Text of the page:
(ARA) – Class is always in session if you’re a company looking to gain a strategic edge in hiring entry-level college graduates. The pool of work-ready college graduates is as high as ever, but current financial conditions have forced the bar even higher for companies looking to hire.
One way to make sure that job candidates are ready to produce when they graduate is to bring your company to the classroom. There’s no need for CEOs to hit the white erase board, but it is a good idea for your company to reach out to various local colleges and begin to work on tailoring a curriculum that meets your business needs.
“Public, private and proprietary colleges have been working with industry professionals for years,” says Robert Pope, president of Brown Mackie College – San Antonio. “But if you’re a company that has never worked with a higher education institution on programs meant to meet your organizations’ human resources needs, here are three tips to get you started.”
1. Determine what educational need you want to address.
Establishing your needs beforehand will help you better understand the type of employee you need. Employers should consider the type of skill sets their employees need to have, the type of equipment or software programs they will be using on a day-to-day basis and any types of certifications they may need to prepare them for on-the-job tasks. By conducting and documenting an audit of the types of tasks you will expect your employees to complete, you will know exactly the type of experience and educational background you are seeking in potential employees.
2. Join a program advisory committee.
Now that you’ve established the skill set your employees will need, seek out colleges that offer program advisory committees on their campuses. These committees invite local business owners to provide feedback about the curriculum, supplies and the key areas of focus students interested in particular industries should have before entering the workforce and potentially applying for a job with your company.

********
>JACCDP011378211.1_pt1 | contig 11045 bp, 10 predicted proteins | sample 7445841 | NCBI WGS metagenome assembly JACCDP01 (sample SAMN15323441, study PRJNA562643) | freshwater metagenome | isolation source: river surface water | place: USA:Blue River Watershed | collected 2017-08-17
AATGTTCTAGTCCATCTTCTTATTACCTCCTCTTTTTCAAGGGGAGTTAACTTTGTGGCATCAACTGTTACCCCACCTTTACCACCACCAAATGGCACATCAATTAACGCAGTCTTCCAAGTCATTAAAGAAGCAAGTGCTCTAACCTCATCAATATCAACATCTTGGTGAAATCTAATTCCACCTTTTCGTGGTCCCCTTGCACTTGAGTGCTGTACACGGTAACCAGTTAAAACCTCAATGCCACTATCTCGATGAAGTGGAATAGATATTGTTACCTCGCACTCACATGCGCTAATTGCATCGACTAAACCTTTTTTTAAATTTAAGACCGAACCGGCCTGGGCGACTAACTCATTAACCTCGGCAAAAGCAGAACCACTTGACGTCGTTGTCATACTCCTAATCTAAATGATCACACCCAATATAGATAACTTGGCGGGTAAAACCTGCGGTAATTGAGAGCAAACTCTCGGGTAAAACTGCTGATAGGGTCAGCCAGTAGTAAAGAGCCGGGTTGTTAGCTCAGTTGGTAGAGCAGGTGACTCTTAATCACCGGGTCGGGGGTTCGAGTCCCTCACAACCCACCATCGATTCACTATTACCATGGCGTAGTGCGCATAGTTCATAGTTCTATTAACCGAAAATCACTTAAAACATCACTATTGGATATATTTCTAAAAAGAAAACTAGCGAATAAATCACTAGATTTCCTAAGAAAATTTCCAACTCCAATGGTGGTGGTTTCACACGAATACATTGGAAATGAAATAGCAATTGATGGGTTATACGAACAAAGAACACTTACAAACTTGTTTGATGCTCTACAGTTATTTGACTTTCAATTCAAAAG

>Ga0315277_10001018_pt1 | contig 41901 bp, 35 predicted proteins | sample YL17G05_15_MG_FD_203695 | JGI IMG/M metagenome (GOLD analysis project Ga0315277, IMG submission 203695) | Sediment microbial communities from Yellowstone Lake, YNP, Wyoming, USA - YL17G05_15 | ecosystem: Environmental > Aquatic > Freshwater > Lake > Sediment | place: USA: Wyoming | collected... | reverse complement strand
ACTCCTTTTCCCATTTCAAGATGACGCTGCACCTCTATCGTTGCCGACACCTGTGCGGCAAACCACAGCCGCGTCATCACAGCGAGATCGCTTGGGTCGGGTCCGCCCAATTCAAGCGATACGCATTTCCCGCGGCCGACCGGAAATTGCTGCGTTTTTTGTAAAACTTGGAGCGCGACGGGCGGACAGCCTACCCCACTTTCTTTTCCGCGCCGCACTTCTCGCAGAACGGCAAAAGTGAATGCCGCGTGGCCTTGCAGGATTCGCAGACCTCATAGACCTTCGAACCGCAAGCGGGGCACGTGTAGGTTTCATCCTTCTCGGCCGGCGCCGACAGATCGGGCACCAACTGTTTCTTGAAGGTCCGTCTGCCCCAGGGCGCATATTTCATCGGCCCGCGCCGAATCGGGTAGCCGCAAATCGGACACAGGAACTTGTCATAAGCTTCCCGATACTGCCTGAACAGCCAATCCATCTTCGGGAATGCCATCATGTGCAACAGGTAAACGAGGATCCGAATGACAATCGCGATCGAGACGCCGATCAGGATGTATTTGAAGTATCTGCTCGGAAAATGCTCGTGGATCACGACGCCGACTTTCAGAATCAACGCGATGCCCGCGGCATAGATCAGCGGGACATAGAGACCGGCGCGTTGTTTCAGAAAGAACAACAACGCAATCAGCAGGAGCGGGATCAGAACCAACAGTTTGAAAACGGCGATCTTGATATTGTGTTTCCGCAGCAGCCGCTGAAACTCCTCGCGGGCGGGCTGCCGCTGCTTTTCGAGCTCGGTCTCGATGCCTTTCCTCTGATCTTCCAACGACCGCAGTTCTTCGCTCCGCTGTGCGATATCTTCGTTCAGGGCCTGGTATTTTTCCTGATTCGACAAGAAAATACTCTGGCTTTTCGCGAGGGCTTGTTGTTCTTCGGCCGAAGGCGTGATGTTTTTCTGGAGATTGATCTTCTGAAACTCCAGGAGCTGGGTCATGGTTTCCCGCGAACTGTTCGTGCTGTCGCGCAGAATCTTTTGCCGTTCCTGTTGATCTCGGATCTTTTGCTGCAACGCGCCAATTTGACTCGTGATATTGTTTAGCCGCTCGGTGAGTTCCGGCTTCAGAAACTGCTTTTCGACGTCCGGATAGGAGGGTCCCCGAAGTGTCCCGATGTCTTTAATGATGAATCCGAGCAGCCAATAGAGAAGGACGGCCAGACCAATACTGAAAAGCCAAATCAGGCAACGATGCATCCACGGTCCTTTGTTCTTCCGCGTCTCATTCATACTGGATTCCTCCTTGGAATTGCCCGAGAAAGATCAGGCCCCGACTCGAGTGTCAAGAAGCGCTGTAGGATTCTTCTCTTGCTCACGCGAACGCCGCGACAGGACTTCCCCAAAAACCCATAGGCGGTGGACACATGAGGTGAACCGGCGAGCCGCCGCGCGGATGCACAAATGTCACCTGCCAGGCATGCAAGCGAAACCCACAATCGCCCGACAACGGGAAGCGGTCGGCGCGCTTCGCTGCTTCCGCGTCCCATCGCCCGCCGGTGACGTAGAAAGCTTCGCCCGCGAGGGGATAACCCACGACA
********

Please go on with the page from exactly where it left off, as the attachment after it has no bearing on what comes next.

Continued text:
Partnering with local colleges to assist in planning a curriculum creates efficiency in the education system and ensures that students are learning the exact skills they need to work in high-demand, sometimes technical industries.
3. Start an externship program.
A key component of many college courses is the externship, or supervised practice performed in a real-world work setting, outside the classroom. Business owners should consider establishing an externship program that would provide students with a first-hand look at the expectations of the job they’d like to have upon graduation. You would also provide students with a network of contacts that they may not otherwise have.
Externships benefit the employer through lower-than-standard labor costs. In addition, you might spot a future employee with whom you want to maintain contact and potentially hire. Think of the externship as a trial run that can help you avert a costly hiring mistake.
Upon completion of a degree program, career counselors, and students can leverage the partnerships created with you and other employers to place students into a job that caters to the interests and educational background of the student.
At the current crossroads in the U.S. economy, many employers, students and educators are re-thinking higher education and arriving at the conclusion that now is the time for an approach that is more practical and less theoretical. Active partnerships between industry and education are an obvious way for the “customer” (the employer) to a get a “product” (the college graduate) that is better suited to the employer’s specific needs.
If you are an employer who needs a pool of well-prepared graduates from which to hire, take a positive step forward by contacting a college near you and starting a dialog about your human resources needs.